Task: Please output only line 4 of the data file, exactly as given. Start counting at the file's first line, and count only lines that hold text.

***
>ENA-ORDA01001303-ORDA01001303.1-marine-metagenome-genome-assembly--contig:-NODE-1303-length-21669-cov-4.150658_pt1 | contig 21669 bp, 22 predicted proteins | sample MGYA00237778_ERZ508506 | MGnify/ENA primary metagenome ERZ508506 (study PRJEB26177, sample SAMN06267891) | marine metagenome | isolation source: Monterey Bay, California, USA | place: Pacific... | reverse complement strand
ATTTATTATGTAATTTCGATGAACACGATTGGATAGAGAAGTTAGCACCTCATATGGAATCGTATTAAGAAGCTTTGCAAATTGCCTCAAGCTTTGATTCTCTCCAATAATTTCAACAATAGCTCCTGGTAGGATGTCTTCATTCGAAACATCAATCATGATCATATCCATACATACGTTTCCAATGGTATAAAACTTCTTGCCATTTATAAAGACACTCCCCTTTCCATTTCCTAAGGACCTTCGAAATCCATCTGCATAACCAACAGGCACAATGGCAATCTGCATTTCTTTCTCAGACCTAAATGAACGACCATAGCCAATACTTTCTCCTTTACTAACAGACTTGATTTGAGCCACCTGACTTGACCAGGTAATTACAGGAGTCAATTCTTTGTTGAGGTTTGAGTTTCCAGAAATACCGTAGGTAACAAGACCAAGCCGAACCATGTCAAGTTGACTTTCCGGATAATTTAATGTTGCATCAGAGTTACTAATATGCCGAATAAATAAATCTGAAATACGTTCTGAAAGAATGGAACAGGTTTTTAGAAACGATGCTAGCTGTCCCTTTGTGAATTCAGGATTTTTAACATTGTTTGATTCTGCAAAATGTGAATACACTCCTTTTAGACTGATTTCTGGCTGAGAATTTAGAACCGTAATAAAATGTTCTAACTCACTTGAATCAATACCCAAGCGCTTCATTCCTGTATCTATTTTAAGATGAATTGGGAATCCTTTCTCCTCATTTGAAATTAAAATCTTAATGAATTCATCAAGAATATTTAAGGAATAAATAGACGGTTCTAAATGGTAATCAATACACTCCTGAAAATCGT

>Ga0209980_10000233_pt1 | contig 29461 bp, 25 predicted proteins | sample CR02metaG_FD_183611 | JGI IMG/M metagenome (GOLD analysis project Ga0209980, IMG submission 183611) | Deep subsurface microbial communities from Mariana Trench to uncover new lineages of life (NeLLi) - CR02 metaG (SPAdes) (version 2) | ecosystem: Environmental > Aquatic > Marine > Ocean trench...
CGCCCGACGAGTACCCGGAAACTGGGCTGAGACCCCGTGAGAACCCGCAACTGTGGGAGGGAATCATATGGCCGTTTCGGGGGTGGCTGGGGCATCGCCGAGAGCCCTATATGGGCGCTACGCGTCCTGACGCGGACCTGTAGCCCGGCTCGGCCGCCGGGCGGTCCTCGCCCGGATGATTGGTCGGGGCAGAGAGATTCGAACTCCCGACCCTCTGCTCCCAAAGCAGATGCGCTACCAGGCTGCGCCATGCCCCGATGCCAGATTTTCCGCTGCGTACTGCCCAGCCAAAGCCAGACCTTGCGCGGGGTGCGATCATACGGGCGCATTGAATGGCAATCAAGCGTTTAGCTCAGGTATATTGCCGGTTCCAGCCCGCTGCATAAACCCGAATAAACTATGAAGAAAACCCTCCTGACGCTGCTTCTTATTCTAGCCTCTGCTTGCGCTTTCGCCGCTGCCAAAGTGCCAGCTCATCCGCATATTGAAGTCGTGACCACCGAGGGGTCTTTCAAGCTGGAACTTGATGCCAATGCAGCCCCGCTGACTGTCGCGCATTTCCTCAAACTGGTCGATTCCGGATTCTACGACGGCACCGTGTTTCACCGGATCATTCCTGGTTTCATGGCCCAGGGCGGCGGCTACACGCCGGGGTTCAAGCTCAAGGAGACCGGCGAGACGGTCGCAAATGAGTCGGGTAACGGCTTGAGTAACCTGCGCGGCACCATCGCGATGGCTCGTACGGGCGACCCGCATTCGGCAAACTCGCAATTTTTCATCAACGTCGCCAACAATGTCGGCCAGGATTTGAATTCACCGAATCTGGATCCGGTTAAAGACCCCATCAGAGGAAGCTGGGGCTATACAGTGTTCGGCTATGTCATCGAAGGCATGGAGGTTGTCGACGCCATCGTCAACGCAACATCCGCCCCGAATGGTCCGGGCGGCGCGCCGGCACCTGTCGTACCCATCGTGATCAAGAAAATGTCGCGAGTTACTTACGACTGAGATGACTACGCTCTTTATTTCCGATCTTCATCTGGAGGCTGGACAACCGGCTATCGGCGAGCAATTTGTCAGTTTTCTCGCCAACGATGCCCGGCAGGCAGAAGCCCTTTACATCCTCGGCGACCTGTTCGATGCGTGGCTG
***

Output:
CGCCCGACGAGTACCCGGAAACTGGGCTGAGACCCCGTGAGAACCCGCAACTGTGGGAGGGAATCATATGGCCGTTTCGGGGGTGGCTGGGGCATCGCCGAGAGCCCTATATGGGCGCTACGCGTCCTGACGCGGACCTGTAGCCCGGCTCGGCCGCCGGGCGGTCCTCGCCCGGATGATTGGTCGGGGCAGAGAGATTCGAACTCCCGACCCTCTGCTCCCAAAGCAGATGCGCTACCAGGCTGCGCCATGCCCCGATGCCAGATTTTCCGCTGCGTACTGCCCAGCCAAAGCCAGACCTTGCGCGGGGTGCGATCATACGGGCGCATTGAATGGCAATCAAGCGTTTAGCTCAGGTATATTGCCGGTTCCAGCCCGCTGCATAAACCCGAATAAACTATGAAGAAAACCCTCCTGACGCTGCTTCTTATTCTAGCCTCTGCTTGCGCTTTCGCCGCTGCCAAAGTGCCAGCTCATCCGCATATTGAAGTCGTGACCACCGAGGGGTCTTTCAAGCTGGAACTTGATGCCAATGCAGCCCCGCTGACTGTCGCGCATTTCCTCAAACTGGTCGATTCCGGATTCTACGACGGCACCGTGTTTCACCGGATCATTCCTGGTTTCATGGCCCAGGGCGGCGGCTACACGCCGGGGTTCAAGCTCAAGGAGACCGGCGAGACGGTCGCAAATGAGTCGGGTAACGGCTTGAGTAACCTGCGCGGCACCATCGCGATGGCTCGTACGGGCGACCCGCATTCGGCAAACTCGCAATTTTTCATCAACGTCGCCAACAATGTCGGCCAGGATTTGAATTCACCGAATCTGGATCCGGTTAAAGACCCCATCAGAGGAAGCTGGGGCTATACAGTGTTCGGCTATGTCATCGAAGGCATGGAGGTTGTCGACGCCATCGTCAACGCAACATCCGCCCCGAATGGTCCGGGCGGCGCGCCGGCACCTGTCGTACCCATCGTGATCAAGAAAATGTCGCGAGTTACTTACGACTGAGATGACTACGCTCTTTATTTCCGATCTTCATCTGGAGGCTGGACAACCGGCTATCGGCGAGCAATTTGTCAGTTTTCTCGCCAACGATGCCCGGCAGGCAGAAGCCCTTTACATCCTCGGCGACCTGTTCGATGCGTGGCTG